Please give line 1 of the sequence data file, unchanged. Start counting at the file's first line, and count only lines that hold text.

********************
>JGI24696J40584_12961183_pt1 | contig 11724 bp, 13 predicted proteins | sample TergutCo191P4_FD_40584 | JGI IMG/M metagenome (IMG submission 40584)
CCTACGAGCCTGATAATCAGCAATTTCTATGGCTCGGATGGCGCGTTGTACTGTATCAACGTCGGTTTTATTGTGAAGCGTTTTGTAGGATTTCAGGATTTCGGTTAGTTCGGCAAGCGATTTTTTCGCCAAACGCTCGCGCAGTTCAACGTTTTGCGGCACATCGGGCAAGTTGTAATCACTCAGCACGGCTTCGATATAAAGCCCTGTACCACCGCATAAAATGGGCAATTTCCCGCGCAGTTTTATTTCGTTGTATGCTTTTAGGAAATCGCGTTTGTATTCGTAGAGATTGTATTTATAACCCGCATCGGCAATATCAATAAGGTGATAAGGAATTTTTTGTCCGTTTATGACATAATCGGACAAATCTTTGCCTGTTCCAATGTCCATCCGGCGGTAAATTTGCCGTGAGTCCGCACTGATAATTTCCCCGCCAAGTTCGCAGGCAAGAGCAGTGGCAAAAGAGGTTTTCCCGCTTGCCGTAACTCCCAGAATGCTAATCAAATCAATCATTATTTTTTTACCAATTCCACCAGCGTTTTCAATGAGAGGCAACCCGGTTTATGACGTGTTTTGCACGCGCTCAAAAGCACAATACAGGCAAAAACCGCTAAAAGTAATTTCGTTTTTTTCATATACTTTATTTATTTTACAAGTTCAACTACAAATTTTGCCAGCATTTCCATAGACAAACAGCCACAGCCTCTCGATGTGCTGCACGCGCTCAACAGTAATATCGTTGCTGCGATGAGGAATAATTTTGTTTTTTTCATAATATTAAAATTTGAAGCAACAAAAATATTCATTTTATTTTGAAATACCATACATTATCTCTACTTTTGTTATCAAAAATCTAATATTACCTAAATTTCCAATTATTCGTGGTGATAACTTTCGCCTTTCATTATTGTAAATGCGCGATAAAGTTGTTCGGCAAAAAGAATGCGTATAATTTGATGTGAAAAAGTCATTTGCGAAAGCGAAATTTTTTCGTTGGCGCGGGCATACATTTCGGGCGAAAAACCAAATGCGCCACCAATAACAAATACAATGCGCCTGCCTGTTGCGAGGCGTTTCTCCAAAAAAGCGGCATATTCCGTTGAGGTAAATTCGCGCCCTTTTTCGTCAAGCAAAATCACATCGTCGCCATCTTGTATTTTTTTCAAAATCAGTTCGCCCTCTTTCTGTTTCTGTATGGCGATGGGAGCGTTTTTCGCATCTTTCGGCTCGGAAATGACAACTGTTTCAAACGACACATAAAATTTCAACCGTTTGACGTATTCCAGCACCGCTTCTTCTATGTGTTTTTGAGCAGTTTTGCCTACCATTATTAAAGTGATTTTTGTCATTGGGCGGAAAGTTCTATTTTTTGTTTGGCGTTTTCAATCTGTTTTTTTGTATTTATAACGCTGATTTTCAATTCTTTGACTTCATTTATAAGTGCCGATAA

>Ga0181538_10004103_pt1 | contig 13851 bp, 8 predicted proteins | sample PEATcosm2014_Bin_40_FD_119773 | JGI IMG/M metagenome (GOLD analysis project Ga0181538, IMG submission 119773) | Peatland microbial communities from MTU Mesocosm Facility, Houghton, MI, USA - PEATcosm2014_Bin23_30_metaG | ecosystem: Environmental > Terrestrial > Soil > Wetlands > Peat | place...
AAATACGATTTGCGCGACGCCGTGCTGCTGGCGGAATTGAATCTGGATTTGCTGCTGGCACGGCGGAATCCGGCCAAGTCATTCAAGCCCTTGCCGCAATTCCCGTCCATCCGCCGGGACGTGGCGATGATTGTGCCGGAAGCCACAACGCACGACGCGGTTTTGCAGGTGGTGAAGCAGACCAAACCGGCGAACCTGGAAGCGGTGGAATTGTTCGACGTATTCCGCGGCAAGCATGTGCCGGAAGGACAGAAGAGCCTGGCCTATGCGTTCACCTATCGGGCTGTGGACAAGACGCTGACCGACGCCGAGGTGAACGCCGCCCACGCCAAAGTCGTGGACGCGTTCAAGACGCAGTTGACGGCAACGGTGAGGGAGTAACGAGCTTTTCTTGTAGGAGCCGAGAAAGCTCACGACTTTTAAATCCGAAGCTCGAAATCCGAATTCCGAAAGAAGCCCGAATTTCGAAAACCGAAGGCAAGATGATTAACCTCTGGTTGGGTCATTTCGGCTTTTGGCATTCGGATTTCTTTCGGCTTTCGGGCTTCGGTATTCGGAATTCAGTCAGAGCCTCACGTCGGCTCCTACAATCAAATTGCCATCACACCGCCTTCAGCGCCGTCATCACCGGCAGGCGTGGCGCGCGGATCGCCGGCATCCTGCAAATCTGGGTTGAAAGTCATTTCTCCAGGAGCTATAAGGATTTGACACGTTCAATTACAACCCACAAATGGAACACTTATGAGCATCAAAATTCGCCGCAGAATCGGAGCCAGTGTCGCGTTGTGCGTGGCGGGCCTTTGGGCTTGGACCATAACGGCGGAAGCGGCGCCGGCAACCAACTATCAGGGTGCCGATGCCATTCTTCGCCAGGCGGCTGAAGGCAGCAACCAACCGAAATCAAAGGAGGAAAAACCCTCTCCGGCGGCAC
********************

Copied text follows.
>JGI24696J40584_12961183_pt1 | contig 11724 bp, 13 predicted proteins | sample TergutCo191P4_FD_40584 | JGI IMG/M metagenome (IMG submission 40584)